U.S. authorities say that two men trafficked Filipino immigrants to work at a wedding hall just outside of New York in a case they call “human trafficking in plain sight.”
Thomson Reuters Foundation explains that the two men lured Filipinos with the promise of good work:
The pair lured workers with promises of good jobs and paid money into their bank accounts but took it back and threatened to report them if they complained, the U.S. Immigration and Customs Enforcement (ICE) agency said in a statement.
Many of the workers were living with expired visas in the basement of the hall’s owner, who has since filed for bankruptcy and closed the troubled business, ICE said.
“This case is an example of ruthless labor trafficking hiding in plain sight,” said Angel Melendez, ICE special agent in charge of Homeland Security Investigations in New York, in a statement.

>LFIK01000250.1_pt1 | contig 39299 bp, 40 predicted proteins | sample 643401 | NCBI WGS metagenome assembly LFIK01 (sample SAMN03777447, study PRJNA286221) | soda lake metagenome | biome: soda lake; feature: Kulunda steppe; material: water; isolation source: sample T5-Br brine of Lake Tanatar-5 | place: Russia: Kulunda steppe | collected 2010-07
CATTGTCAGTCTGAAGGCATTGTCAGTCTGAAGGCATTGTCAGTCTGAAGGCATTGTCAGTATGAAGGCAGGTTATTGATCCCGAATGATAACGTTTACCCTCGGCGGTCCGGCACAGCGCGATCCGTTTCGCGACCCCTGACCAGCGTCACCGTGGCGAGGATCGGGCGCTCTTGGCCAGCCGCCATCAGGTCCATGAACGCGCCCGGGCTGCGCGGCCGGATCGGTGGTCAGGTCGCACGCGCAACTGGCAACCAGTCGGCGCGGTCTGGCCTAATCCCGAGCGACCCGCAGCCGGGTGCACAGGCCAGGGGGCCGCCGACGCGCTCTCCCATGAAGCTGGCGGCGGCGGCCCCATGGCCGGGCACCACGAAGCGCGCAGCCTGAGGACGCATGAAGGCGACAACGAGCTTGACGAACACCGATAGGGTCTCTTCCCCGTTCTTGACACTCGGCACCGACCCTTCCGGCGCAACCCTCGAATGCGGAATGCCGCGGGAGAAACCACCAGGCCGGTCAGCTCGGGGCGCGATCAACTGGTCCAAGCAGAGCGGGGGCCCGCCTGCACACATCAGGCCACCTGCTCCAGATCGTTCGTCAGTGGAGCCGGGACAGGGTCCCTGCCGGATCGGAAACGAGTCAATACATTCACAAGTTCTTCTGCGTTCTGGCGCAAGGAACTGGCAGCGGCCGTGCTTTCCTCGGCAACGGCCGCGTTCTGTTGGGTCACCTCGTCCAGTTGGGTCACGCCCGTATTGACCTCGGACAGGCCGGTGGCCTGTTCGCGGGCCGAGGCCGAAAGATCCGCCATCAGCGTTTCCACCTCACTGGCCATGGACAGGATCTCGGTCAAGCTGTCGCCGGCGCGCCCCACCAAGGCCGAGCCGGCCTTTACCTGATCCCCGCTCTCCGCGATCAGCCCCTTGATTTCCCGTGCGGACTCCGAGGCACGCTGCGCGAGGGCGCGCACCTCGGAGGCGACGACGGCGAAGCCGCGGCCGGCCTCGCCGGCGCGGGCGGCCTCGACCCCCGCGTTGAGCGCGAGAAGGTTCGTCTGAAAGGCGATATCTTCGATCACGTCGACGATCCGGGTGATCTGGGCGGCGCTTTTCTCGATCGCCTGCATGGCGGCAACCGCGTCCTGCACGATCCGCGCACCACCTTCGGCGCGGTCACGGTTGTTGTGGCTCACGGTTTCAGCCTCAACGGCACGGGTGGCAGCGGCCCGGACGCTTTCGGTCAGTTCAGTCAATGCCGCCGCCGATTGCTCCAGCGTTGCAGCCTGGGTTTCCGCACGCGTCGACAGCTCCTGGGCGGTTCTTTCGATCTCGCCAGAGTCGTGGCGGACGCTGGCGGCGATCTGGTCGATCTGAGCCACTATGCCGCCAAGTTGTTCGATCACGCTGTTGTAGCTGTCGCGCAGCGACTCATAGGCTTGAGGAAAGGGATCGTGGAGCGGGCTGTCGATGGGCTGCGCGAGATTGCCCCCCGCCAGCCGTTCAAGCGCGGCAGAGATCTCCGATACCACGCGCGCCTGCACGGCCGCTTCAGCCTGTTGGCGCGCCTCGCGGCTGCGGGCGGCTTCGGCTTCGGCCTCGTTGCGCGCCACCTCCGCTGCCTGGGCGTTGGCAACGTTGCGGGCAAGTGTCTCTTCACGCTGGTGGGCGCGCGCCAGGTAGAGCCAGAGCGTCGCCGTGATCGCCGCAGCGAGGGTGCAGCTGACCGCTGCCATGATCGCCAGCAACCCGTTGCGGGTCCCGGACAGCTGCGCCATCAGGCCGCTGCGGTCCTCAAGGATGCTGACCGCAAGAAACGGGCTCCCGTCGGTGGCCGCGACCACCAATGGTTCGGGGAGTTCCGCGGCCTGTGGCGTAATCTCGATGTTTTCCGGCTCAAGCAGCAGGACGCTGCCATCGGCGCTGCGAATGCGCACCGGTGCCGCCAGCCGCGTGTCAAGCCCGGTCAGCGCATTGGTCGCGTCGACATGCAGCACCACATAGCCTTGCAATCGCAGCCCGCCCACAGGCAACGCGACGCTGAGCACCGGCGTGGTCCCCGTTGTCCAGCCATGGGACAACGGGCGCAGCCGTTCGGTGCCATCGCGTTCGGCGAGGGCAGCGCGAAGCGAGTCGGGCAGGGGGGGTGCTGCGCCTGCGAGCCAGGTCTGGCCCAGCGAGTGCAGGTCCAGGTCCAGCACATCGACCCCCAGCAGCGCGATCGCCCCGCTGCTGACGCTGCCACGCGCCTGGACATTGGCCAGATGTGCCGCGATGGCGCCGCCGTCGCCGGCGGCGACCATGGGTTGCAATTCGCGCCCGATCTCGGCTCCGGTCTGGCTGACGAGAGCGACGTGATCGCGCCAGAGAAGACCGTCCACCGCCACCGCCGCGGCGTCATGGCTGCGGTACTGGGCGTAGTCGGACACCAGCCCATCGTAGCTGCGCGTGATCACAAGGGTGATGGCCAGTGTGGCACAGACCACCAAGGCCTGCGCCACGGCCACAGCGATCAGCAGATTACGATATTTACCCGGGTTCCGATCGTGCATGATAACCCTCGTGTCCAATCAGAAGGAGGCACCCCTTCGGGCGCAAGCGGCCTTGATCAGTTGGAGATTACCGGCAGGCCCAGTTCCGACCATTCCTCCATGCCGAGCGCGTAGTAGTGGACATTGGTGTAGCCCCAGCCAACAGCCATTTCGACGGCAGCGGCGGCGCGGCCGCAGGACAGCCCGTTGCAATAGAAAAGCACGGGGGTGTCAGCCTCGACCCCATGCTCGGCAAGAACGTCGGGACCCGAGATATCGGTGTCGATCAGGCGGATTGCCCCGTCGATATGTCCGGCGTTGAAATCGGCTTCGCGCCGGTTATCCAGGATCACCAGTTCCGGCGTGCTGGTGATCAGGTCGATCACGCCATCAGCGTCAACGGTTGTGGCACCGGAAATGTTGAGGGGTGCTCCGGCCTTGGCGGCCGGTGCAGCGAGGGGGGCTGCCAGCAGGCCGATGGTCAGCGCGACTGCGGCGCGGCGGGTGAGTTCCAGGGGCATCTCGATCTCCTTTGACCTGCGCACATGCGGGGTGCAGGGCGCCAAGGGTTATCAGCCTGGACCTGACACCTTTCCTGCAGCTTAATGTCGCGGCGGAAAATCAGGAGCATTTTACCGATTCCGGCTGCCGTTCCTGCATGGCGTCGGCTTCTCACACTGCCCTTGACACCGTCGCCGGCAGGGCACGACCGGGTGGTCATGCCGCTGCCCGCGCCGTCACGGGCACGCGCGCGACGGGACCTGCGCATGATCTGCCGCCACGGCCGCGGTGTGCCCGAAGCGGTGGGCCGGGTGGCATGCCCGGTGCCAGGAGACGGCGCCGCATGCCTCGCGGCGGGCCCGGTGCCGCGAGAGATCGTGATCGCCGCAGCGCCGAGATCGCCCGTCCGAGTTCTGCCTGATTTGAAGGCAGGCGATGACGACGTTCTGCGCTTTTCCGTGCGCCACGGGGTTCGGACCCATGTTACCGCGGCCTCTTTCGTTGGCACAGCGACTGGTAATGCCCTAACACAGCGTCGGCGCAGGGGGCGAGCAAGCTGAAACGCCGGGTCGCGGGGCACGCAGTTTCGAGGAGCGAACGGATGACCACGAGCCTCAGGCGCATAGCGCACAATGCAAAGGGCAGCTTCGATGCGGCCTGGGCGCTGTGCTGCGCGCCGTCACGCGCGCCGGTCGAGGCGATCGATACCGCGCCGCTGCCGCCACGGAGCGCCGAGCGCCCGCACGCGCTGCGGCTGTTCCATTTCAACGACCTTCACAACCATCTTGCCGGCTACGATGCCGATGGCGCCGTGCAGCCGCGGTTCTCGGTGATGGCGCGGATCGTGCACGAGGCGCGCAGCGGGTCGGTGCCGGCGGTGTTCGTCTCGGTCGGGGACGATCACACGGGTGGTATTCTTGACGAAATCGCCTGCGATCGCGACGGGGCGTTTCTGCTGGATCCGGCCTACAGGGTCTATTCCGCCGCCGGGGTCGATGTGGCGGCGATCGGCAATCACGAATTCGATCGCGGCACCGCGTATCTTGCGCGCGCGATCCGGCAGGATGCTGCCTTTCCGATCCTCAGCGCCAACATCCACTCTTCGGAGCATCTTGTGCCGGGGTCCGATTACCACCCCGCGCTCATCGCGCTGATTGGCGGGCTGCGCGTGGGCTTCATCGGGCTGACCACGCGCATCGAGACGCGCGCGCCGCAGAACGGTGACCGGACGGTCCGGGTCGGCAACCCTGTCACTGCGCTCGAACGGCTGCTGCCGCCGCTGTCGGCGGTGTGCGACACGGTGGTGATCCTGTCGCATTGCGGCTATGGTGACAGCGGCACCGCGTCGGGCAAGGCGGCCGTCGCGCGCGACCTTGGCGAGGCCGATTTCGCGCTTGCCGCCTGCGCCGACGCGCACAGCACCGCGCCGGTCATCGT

“These individuals allegedly committed visa fraud while forcing people to work in their catering hall under horrible conditions, in what seemed to be an inescapable situation.”
The two suspects are Ralph Colamussi of New York and Roberto Villanueva of the Philippines. Colamussi was the owner of the Thatched Cottage wedding hall in Centerport, New York. Together they recruited over two dozen Filipino immigrants to work as waiters and cooks, charging illegal recruitment fees in the process.
However, when the workers arrived they were assigned lesser jobs and given little or no wages. Colamussi and Villanueva reportedly threatened them with violence to their families or deportation if they told anyone about the abuses.
Colamussi and Villanueva now face federal charges of conspiring to engage in forced labor of immigrants, visa fraud, and other counts.
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